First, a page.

RAINN Celebrates Progress in Assault Investigation, Honors Advocates on the Hill

The Rape, Abuse & Incest National Network’s fundraiser last week featured a push to get a national backlog of more than 400,000 untested rape kits processed.
Rogue 24’s R.J. Cooper and Bryan Tetorakis with Adam Richman. Photograph by Amber Reinink.
Rogue 24’s R.J. Cooper and Bryan Tetorakis with Adam Richman. Photograph by Amber Reinink.

In the September issue of
The Washingtonian, Harry Jaffe wrote about a series of
sexual assaults and murders
that took place
in Illinois and Arlington between 2005 and 2010.

The perpetrator, Jorge Avila Torrez, was a 20-year-old Marine
stationed at Joint Base
Myer-Henderson Hall in Arlington at the time of his first local
assault, and he remained
free to commit several more while his victim’s bedsheets sat in
a DNA-testing logjam.

At the Rape, Abuse & Incest National Network (RAINN) annual fundraiser last week,
founder and president
Scott Berkowitz talked about the work his group is doing to reduce the frequency with which that
happens. As it turns out, Torrez’s case is not an anomaly.

In fact, Berkowitz said, “Right now, there are over 400,000 rape kits sitting in storage
not being tested. Sometimes it’s because of a lack of money; other times it’s more
complicated. Some places will only test a rape kit if they have a suspect in mind,
for example, but if they didn’t wait, they might find that their results match other
cases in the FBI’s database, and they could prevent future crimes.” Expedited testing
like this might have prevented Torrez from assaulting several civilians in Northern
Virginia after he killed a barracks neighbor in 2009, and Berkowitz says that since
so many sexual assaults are committed by repeat offenders, this could be true very
frequently.

So a bulk of RAINN’s advocacy resources are currently pointed toward passing the Sexual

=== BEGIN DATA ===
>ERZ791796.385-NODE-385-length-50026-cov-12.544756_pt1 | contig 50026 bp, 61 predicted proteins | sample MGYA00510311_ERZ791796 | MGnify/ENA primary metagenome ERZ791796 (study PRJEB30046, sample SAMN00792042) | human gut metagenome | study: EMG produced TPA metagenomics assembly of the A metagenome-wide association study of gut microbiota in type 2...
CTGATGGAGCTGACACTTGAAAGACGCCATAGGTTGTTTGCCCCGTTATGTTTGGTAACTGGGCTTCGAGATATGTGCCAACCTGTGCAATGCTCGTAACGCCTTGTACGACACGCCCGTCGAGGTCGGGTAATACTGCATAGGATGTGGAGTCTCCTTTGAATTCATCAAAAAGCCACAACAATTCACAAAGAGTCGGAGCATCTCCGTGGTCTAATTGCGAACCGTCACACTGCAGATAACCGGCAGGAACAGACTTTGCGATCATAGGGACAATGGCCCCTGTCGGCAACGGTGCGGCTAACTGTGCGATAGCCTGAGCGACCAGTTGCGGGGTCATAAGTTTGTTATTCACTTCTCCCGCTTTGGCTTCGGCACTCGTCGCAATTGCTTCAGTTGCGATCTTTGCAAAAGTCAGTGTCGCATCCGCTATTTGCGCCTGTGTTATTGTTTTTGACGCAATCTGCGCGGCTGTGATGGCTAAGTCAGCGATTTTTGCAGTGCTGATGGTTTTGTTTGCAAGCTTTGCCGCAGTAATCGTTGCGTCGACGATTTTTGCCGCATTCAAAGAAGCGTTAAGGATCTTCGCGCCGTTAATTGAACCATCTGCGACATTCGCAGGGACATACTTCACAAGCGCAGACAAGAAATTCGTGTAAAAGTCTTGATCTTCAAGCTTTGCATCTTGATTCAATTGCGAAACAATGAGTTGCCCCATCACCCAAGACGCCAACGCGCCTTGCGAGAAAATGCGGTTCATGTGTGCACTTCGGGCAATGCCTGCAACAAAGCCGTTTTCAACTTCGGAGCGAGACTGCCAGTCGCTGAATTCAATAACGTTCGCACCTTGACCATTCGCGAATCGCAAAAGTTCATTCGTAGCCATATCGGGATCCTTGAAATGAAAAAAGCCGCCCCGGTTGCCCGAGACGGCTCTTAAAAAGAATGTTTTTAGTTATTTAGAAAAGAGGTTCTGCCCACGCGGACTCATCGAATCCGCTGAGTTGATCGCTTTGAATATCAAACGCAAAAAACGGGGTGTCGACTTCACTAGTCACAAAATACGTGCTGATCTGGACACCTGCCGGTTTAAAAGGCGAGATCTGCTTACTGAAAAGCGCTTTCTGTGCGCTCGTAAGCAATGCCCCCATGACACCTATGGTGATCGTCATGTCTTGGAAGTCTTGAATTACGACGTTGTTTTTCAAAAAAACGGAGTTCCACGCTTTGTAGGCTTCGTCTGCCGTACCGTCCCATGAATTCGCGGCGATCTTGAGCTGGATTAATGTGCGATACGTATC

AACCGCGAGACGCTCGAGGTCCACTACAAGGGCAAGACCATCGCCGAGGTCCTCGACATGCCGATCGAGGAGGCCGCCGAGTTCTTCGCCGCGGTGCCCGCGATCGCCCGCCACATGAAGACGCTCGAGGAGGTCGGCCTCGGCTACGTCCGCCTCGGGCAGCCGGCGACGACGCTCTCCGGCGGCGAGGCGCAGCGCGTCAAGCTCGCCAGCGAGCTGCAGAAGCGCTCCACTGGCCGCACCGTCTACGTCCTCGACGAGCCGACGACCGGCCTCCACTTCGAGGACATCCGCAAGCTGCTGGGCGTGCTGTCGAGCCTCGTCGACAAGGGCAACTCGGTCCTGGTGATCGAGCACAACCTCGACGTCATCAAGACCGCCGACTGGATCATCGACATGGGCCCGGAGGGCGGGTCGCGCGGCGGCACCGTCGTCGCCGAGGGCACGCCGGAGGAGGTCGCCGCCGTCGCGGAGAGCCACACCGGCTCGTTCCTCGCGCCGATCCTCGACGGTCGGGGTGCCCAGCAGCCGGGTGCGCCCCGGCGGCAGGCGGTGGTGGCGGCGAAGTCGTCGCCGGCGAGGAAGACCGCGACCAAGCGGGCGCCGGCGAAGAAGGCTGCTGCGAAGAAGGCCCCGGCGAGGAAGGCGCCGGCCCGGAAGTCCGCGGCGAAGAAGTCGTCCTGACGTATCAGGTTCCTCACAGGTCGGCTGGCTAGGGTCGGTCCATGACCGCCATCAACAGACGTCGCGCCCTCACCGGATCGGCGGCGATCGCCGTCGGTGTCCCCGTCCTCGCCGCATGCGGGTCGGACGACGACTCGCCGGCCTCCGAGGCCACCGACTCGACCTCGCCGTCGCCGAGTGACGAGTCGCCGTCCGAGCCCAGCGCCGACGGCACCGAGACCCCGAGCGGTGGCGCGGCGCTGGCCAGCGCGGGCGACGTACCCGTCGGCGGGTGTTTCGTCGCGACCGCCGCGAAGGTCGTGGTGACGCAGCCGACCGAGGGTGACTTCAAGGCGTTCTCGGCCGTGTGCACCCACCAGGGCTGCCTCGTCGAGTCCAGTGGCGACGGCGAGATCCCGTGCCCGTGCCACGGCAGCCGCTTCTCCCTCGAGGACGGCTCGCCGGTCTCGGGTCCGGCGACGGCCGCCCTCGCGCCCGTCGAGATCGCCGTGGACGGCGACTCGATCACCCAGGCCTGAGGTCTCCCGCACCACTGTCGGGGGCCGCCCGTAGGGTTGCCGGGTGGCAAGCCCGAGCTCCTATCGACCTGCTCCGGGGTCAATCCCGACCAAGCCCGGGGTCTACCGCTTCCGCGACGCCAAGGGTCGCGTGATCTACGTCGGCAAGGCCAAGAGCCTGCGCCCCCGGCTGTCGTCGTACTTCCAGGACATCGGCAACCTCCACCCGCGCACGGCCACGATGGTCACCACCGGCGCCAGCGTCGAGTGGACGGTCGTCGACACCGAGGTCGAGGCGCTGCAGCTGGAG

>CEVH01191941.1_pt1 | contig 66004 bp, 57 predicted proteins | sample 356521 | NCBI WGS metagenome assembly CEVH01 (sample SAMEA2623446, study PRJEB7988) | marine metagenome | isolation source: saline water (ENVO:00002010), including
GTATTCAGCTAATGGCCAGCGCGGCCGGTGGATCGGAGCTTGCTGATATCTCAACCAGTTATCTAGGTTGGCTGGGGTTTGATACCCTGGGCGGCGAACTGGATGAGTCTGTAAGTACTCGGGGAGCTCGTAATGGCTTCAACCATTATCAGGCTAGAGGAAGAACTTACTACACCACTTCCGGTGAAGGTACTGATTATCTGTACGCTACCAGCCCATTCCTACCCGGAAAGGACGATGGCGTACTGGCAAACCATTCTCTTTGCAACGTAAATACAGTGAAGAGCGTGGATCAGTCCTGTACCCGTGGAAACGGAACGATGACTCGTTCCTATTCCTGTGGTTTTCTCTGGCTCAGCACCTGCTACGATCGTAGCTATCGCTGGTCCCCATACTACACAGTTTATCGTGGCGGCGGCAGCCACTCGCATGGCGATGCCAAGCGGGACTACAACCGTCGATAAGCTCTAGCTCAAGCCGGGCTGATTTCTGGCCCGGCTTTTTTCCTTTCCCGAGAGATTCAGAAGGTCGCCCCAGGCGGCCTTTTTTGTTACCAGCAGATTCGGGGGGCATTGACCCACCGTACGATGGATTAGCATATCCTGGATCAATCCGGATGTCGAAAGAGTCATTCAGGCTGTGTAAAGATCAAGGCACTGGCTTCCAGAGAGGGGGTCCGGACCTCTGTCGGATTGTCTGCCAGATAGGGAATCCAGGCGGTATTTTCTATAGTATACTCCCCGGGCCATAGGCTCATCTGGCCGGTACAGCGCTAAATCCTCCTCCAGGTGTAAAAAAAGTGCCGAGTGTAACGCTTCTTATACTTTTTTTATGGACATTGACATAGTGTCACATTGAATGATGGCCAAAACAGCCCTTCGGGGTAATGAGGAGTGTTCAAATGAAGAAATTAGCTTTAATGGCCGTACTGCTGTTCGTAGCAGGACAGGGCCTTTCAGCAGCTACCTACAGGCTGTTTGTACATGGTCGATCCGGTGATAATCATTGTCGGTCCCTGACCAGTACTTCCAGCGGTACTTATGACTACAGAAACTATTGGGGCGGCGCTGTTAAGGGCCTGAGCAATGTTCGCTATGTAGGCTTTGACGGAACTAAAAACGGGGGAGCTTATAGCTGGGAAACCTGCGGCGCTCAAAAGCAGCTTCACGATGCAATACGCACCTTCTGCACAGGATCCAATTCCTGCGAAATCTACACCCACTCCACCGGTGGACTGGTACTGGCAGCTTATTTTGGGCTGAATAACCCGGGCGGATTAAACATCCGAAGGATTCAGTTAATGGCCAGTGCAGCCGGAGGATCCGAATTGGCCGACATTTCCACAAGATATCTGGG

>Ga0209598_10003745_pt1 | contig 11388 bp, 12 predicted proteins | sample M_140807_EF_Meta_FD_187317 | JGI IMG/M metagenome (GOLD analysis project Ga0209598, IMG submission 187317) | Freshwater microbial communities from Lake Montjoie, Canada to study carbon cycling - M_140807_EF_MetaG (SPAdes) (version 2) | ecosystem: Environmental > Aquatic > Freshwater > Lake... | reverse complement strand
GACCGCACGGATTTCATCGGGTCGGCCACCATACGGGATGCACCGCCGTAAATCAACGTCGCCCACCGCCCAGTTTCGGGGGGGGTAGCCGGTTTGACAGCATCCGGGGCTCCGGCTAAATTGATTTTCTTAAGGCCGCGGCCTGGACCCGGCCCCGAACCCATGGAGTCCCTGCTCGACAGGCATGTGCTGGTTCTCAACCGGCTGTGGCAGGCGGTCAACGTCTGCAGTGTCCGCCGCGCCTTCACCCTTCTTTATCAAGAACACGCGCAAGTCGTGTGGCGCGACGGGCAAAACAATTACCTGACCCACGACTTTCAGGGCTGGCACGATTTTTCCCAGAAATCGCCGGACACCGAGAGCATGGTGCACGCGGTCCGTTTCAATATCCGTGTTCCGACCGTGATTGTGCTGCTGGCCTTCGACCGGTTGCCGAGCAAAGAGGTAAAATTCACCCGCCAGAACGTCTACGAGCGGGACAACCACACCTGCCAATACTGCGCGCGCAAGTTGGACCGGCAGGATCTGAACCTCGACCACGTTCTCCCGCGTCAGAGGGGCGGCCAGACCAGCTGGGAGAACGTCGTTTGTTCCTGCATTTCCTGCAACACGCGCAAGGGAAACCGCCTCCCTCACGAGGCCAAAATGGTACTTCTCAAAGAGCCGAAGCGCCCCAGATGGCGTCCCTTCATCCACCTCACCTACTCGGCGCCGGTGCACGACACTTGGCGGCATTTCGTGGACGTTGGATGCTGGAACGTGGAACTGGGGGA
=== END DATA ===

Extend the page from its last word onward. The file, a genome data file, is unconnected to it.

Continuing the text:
Assault Forensic Evidence Registry Act—known as SAFER. The December 12 event was largely
geared toward thanking senator
Michael Bennet of Colorado and congressman
Ted Poe of Texas for their work in moving it along. “The bill would give law enforcement
incentives to audit what they already have, acknowledge the cases that remain outstanding
publicly, and then test the rape kits they’re storing,” Berkowitz says.

He also notes that support for the bill and the cause in general have increased substantially
in the wake of the Penn State scandal.

Case in point:
Adam Richman, of
Man vs. Food and
Best Sandwich in America fame, was on hand last week to support RAINN, and he noted that the Penn State case
was the catalyst for his involvement. “I remember that I was shooting in Milwaukee
when the details of the Sandusky indictment came through, and like so many other people,
it really hit home for me. So after my vitriolic feelings passed, I went looking for
an organization that was doing great things with education and with helping victims,
and I landed on RAINN because of their comprehensive approach.”

Richman chatted with guests, then hosted an auction, all along lauding the organization’s
work. Though he is admittedly not the first person one might associate with RAINN’s
work, Richman said that sexual abuse is an “everybody issue.”

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